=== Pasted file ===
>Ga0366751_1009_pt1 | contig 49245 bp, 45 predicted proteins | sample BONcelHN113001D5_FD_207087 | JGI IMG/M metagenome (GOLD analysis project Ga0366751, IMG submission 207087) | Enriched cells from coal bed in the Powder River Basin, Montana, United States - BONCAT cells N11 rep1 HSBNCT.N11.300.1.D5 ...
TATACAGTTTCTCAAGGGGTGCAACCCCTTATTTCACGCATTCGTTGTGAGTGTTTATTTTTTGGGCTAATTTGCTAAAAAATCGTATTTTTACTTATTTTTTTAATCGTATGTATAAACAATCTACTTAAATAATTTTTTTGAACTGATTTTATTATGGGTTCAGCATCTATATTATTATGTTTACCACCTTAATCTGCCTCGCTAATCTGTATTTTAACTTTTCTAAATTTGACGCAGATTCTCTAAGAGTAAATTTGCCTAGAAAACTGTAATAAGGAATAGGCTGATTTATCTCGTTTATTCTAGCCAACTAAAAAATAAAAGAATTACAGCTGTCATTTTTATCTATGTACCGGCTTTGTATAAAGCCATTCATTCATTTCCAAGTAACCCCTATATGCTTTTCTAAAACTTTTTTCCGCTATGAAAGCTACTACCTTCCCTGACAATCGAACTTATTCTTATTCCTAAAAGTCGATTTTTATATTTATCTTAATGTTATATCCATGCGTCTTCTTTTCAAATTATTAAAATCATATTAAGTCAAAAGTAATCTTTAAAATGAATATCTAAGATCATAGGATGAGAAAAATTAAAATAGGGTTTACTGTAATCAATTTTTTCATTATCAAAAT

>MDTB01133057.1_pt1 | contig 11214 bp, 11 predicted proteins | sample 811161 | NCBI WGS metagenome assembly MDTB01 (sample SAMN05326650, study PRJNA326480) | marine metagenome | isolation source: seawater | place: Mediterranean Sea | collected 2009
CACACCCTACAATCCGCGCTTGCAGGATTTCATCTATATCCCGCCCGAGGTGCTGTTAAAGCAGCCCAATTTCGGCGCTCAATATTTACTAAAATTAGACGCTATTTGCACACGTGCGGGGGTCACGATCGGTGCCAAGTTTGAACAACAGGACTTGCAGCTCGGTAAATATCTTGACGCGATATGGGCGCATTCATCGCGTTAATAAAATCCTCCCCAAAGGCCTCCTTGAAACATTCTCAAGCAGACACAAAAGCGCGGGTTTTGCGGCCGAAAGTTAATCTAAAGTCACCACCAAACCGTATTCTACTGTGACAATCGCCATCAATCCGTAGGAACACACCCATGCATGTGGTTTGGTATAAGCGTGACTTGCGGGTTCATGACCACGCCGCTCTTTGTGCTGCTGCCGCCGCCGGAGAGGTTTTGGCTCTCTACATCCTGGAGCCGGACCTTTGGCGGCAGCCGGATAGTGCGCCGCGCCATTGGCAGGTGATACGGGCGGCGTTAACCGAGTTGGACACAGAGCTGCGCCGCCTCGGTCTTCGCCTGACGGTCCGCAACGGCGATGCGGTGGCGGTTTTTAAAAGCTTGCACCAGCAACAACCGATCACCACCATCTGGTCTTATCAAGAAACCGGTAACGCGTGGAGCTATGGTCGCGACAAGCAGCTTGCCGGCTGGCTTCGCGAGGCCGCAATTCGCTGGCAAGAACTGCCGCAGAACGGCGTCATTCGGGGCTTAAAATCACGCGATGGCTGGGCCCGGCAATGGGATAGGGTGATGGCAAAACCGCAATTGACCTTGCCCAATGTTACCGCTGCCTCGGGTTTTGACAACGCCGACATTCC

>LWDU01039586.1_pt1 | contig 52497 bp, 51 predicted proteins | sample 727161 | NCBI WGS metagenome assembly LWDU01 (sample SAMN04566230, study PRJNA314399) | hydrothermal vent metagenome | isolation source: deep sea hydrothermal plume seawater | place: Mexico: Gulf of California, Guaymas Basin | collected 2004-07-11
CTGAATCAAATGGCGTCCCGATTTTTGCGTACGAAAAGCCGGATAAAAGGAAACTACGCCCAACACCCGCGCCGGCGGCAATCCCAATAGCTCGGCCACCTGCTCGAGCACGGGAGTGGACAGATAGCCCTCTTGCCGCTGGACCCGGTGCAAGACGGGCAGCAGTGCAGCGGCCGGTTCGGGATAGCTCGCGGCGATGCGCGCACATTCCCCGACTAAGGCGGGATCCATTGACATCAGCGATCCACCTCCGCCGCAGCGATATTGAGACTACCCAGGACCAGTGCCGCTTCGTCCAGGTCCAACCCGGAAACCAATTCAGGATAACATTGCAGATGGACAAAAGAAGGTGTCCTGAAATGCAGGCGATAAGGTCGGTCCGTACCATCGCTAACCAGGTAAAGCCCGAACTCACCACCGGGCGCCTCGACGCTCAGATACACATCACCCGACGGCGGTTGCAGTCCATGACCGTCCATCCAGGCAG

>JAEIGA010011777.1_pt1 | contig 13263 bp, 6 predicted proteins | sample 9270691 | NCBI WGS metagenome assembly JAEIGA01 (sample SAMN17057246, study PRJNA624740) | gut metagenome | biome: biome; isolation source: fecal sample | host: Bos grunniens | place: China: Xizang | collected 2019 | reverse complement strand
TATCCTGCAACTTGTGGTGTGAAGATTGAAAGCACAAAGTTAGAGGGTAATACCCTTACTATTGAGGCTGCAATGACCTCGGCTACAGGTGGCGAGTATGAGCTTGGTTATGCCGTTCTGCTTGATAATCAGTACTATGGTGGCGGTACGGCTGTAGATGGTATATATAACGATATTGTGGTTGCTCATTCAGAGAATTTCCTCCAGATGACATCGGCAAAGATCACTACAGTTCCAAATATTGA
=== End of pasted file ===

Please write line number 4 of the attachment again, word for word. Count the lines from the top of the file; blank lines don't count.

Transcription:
CACACCCTACAATCCGCGCTTGCAGGATTTCATCTATATCCCGCCCGAGGTGCTGTTAAAGCAGCCCAATTTCGGCGCTCAATATTTACTAAAATTAGACGCTATTTGCACACGTGCGGGGGTCACGATCGGTGCCAAGTTTGAACAACAGGACTTGCAGCTCGGTAAATATCTTGACGCGATATGGGCGCATTCATCGCGTTAATAAAATCCTCCCCAAAGGCCTCCTTGAAACATTCTCAAGCAGACACAAAAGCGCGGGTTTTGCGGCCGAAAGTTAATCTAAAGTCACCACCAAACCGTATTCTACTGTGACAATCGCCATCAATCCGTAGGAACACACCCATGCATGTGGTTTGGTATAAGCGTGACTTGCGGGTTCATGACCACGCCGCTCTTTGTGCTGCTGCCGCCGCCGGAGAGGTTTTGGCTCTCTACATCCTGGAGCCGGACCTTTGGCGGCAGCCGGATAGTGCGCCGCGCCATTGGCAGGTGATACGGGCGGCGTTAACCGAGTTGGACACAGAGCTGCGCCGCCTCGGTCTTCGCCTGACGGTCCGCAACGGCGATGCGGTGGCGGTTTTTAAAAGCTTGCACCAGCAACAACCGATCACCACCATCTGGTCTTATCAAGAAACCGGTAACGCGTGGAGCTATGGTCGCGACAAGCAGCTTGCCGGCTGGCTTCGCGAGGCCGCAATTCGCTGGCAAGAACTGCCGCAGAACGGCGTCATTCGGGGCTTAAAATCACGCGATGGCTGGGCCCGGCAATGGGATAGGGTGATGGCAAAACCGCAATTGACCTTGCCCAATGTTACCGCTGCCTCGGGTTTTGACAACGCCGACATTCC